How should I restock my 10G - Page 2 - Tropical Fish Keeping - Aquarium fish care and resources

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post #11 of 18 Old 01-21-2014, 04:09 PM
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while not complete, i spent a fair bit of time interested in all kinds of small fish, under 2", looking for even smaller for a rather specific purpose

to build a small self-sustaining tank
i wanted small fish (easy enough) that were omnivores (considerably more difficult for small fish) with a preference towards herbivore diet (suddenly small fish that fit this diet became impossible to find, most being 4" or larger, 6" for full herbivore)

it still did give me lots of time to look up all the pretty small fish
mostly tetras fit the bill, danio's are there too (some, the celestial pearl) i don't remember much now, but green neon at i think, 3/4", cardinal tetra slightly larger, ... the ones i recommended, ...

smaller fish are nicer for a smaller tank as you can fit more in there, instead of having a lone fish (all by his lonesome) you can have a school of fish going to watch ... from other information i have come across, ... more small fish also gives the illusion that your tank is larger than it really is, which is good

there are some fish that are under 1cm, great :), i've never seen any distributor for any of these, the smallest wants a ph of 5 i think, ... (same pH as your can of coke, and you know what's rumored to do to nails but that's all curiosities and possibilities, not realities.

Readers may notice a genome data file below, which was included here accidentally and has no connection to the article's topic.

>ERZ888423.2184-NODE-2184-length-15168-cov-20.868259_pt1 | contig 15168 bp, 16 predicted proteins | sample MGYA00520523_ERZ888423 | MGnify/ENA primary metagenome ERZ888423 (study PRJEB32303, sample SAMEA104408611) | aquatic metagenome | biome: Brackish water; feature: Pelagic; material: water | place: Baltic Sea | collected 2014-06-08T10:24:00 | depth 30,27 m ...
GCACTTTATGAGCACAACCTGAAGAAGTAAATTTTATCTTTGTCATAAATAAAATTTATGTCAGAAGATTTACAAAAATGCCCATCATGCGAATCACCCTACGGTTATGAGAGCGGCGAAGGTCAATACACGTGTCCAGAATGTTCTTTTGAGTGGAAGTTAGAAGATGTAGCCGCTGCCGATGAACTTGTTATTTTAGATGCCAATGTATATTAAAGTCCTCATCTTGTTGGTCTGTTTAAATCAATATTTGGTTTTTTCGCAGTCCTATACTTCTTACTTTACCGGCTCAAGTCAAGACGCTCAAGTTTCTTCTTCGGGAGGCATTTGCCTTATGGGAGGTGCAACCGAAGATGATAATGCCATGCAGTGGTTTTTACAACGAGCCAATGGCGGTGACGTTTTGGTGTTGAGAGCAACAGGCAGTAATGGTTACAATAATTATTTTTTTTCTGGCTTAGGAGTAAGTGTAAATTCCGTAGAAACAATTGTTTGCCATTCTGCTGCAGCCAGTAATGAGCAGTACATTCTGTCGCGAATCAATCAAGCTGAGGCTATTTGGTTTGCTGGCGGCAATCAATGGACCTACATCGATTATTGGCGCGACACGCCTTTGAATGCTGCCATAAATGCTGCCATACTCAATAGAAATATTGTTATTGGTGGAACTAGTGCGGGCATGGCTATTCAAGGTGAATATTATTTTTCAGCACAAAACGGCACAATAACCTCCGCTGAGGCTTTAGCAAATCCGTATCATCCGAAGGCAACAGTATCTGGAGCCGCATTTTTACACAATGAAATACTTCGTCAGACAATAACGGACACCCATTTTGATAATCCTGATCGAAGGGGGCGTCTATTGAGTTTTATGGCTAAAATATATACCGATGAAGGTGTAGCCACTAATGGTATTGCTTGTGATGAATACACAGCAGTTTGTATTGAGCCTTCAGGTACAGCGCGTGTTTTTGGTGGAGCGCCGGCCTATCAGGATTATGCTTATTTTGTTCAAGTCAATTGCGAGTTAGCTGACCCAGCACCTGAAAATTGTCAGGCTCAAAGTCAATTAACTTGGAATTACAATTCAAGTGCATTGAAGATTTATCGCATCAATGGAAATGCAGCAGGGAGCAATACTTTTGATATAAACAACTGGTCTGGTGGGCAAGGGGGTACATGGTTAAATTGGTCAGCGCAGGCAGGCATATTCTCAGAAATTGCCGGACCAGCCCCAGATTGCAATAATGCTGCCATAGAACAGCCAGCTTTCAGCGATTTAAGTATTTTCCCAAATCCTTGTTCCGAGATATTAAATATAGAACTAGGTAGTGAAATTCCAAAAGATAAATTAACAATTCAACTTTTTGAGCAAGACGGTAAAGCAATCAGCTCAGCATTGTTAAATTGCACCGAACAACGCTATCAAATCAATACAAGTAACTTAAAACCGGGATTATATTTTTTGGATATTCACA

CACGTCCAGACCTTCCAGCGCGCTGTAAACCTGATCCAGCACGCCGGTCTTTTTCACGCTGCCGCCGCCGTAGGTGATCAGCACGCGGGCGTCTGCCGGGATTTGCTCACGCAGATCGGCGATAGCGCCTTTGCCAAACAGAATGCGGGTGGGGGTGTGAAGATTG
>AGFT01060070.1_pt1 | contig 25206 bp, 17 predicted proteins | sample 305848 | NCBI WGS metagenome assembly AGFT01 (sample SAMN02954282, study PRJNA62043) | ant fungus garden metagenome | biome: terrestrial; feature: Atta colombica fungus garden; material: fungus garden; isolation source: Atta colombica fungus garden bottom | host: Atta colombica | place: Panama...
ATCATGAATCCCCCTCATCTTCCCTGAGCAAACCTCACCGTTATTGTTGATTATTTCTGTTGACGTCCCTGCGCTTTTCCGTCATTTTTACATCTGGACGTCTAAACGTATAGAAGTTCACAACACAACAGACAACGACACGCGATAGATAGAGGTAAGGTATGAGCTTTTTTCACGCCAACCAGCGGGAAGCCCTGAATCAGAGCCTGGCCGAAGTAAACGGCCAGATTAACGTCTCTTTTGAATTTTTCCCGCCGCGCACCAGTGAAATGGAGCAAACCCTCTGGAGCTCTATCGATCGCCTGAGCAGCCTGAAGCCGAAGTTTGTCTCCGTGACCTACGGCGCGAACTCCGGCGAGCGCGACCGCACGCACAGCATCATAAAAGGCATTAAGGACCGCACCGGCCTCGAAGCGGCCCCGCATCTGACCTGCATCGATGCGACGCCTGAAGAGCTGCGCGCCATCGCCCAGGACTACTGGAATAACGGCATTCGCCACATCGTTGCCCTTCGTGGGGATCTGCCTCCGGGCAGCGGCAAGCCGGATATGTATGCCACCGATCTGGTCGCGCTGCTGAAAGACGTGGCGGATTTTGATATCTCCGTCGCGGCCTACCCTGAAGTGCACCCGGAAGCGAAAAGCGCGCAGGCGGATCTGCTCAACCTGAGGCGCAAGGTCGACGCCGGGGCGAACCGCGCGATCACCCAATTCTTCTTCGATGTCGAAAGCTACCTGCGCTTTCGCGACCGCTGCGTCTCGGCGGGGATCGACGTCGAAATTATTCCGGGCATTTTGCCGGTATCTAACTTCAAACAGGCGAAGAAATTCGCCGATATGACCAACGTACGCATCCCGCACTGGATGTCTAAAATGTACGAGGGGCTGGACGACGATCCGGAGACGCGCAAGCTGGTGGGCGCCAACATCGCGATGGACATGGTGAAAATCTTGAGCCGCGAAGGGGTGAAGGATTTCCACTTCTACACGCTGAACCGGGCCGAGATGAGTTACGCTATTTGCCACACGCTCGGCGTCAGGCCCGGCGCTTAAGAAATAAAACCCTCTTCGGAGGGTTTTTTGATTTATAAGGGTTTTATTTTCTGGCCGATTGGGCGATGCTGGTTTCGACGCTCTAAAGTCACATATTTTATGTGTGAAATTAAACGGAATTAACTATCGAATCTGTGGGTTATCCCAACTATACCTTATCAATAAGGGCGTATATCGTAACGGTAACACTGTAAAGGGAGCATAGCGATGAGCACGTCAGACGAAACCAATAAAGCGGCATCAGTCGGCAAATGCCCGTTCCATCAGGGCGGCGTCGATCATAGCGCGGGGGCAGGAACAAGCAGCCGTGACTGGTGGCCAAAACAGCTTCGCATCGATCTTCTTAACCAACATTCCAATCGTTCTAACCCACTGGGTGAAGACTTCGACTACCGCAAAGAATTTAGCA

unless some site has come up recently, i have not come across anywhere that lists fish according to size, which would be really nice if you want something special and unique and have a small tank, ... i'm not a web site designer, and have other interests, so i'll wait for someone to come up with such a site, then fall in love :)
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post #12 of 18 Old 01-21-2014, 04:28 PM Thread Starter
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while not complete, i spent a fair bit of time interested in all kinds of small fish, under 2", looking for even smaller for a rather specific purpose

to build a small self-sustaining tank
i wanted small fish (easy enough) that were omnivores (considerably more difficult for small fish) with a preference towards herbivore diet (suddenly small fish that fit this diet became impossible to find, most being 4" or larger, 6" for full herbivore)

it still did give me lots of time to look up all the pretty small fish
mostly tetras fit the bill, danio's are there too (some, the celestial pearl) i don't remember much now, but green neon at i think, 3/4", cardinal tetra slightly larger, ... the ones i recommended, ...

smaller fish are nicer for a smaller tank as you can fit more in there, instead of having a lone fish (all by his lonesome) you can have a school of fish going to watch ... from other information i have come across, ... more small fish also gives the illusion that your tank is larger than it really is, which is good

there are some fish that are under 1cm, great :), i've never seen any distributor for any of these, the smallest wants a ph of 5 i think, ... (same pH as your can of coke, and you know what's rumored to do to nails but that's all curiosities and possibilities, not realities.